Builders Q+A With Panda Surfboards

Where did Panda come from?
I came up with Panda 10 years ago. Skulls and tractors etc. were the big thing on boards and i was kinda taking the piss. Pandas are an awkward clumsy animal kinda like myself.

How long have you been shaping?
I have been shaping 10 years.

What is your favorite board to shape?
At the moment I'm really into twinzers. I've been playing with a shape that allows you to cruise and have fun, but if there is a section you can still really open up and get lots of performance out of it. Twinzers are really fast and have kinda been forgotten about.

What shapers do you look up to?
I look up to Luke Short (LSD), James Cheal (Chilli), Simon Anderson.

Julian Wilson gave you good feedback on Stab Mag in the dark anonymous board demo. What type of board did you build for that?
For the Stab in the Dark comp i made my full high performance short board that i know works in good waves, it's very whippy, surfs tight in the pocket and surfs very well top to bottom. Since it was going to be ridden in W.A. I knew it would work pretty well. The board was my B2 Model, it has a lot of rocker and is continuous throughout the board. It's also pretty narrow and foiled compared to most boards these days. I also shaped a round tail on it because that's just what I like riding on those types of boards and it did prove to be a good point of difference.

How has your experience been moving Panda to the U.S?
So far very positive, it was a long transition. A lot of the surf industry is based here and all my team riders are here, so for growing the brand it was a no brainer and so far everyone has been very welcoming. I feel like people are much more open to trying new boards here where as in Australia they aren't.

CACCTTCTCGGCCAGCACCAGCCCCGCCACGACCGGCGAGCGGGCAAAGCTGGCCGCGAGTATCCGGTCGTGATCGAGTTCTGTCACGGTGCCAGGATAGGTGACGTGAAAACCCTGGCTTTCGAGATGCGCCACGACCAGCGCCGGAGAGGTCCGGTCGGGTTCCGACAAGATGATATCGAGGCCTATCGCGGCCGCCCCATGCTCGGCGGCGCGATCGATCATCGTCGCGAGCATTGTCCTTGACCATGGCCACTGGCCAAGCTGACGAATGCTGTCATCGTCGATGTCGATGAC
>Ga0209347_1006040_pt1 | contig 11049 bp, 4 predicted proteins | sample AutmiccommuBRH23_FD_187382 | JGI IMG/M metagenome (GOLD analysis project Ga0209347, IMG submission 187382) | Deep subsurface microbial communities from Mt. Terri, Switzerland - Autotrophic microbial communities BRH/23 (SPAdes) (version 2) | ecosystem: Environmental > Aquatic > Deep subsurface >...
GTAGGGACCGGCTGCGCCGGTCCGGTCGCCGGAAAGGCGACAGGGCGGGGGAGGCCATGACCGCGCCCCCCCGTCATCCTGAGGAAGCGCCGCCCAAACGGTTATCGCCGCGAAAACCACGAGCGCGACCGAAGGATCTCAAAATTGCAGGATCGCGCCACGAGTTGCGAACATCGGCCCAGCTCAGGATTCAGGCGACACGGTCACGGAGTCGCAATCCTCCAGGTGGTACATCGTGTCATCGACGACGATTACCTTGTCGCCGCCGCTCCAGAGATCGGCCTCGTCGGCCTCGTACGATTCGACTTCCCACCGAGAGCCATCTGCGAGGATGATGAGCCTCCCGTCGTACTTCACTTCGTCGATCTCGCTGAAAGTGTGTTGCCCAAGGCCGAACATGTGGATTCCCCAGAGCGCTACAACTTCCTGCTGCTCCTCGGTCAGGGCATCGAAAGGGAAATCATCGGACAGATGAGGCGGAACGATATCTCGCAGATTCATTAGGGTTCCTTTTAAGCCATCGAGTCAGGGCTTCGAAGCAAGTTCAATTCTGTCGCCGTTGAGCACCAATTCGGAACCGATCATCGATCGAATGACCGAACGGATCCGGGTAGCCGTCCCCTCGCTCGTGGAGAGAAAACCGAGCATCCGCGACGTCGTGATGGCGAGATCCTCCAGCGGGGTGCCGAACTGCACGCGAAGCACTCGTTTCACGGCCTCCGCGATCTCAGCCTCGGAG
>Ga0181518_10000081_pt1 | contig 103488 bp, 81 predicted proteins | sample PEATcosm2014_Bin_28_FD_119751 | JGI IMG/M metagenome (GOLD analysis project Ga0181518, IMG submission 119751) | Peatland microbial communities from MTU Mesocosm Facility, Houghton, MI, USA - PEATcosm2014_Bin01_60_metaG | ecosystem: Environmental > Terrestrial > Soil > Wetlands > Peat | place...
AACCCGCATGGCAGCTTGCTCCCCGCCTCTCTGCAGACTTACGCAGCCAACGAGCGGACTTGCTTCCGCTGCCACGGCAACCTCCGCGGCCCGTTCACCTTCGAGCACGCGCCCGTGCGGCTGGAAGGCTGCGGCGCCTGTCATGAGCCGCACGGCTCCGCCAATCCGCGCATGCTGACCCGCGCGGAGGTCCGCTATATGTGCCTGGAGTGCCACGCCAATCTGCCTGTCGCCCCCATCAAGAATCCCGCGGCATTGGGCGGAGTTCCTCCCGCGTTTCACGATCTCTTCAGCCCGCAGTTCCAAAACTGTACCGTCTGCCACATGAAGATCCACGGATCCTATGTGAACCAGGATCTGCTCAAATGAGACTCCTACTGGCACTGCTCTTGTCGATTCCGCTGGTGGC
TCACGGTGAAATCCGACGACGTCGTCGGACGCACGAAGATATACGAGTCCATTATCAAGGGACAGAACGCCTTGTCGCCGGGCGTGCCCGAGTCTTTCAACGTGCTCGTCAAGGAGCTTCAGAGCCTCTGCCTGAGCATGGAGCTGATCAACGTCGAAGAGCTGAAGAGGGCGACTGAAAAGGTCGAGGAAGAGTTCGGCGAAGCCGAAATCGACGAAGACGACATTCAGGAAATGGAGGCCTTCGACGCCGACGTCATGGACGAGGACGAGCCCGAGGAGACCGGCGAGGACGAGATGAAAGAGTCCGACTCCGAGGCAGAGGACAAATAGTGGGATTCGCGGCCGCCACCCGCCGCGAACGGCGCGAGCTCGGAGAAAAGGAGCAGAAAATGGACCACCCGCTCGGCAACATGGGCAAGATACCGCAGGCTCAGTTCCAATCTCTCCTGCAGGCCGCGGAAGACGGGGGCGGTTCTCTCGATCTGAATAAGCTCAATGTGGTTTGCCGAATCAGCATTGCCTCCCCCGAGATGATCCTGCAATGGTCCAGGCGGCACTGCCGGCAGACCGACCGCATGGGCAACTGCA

Have you had a shaping mentor?
I have had a few mentors. When i first started, a guy called Sean Wilde took me under his wing and showed me a lot. Funny thing is he was taught over here in the US by Robert August and a few local guys here in the OC that are still here making boards and now I'm here working alongside a few of them. I've also had Steve Zoeller as a mentor. He was Simon Anderson's business partner in Energy Surfboards and his glasser. Steve glassed that famous first thruster! Steve has taught me a lot whether it be glassing or shaping and has always been there to bounce ideas off.

Do you experiment much with shaping?
When I get time I do, but not as much as I'd like to. It can be an expensive hobby! I spend a lot of time refining and working on my shapes. The best is when I get mates coming in that want to try something completely different that allows me to try out my new ideas.

Who would you love to see on your boards?
Someone like Taj who I grew up watching pretty much on repeat every afternoon before going for a surf. Or someone like Ryan Burch or Tyler Warren that rides different and weird crafts and that can adapt to different shapes and draw new lines. They would be more interesting to me as a shaper.

Any big plans for Panda in the near future?
We plan to just keep stirring the pot and having fun for now, then maybe global dominance.

Any advice for new shapers?
You have to be good at taking criticism and using it to move forward. It also has to be one of the hardest industries to make it in so just have fun with it. The best part is riding something you created.
Instagram / @pandasurfboards

Interview and photos by Kenny Hurtado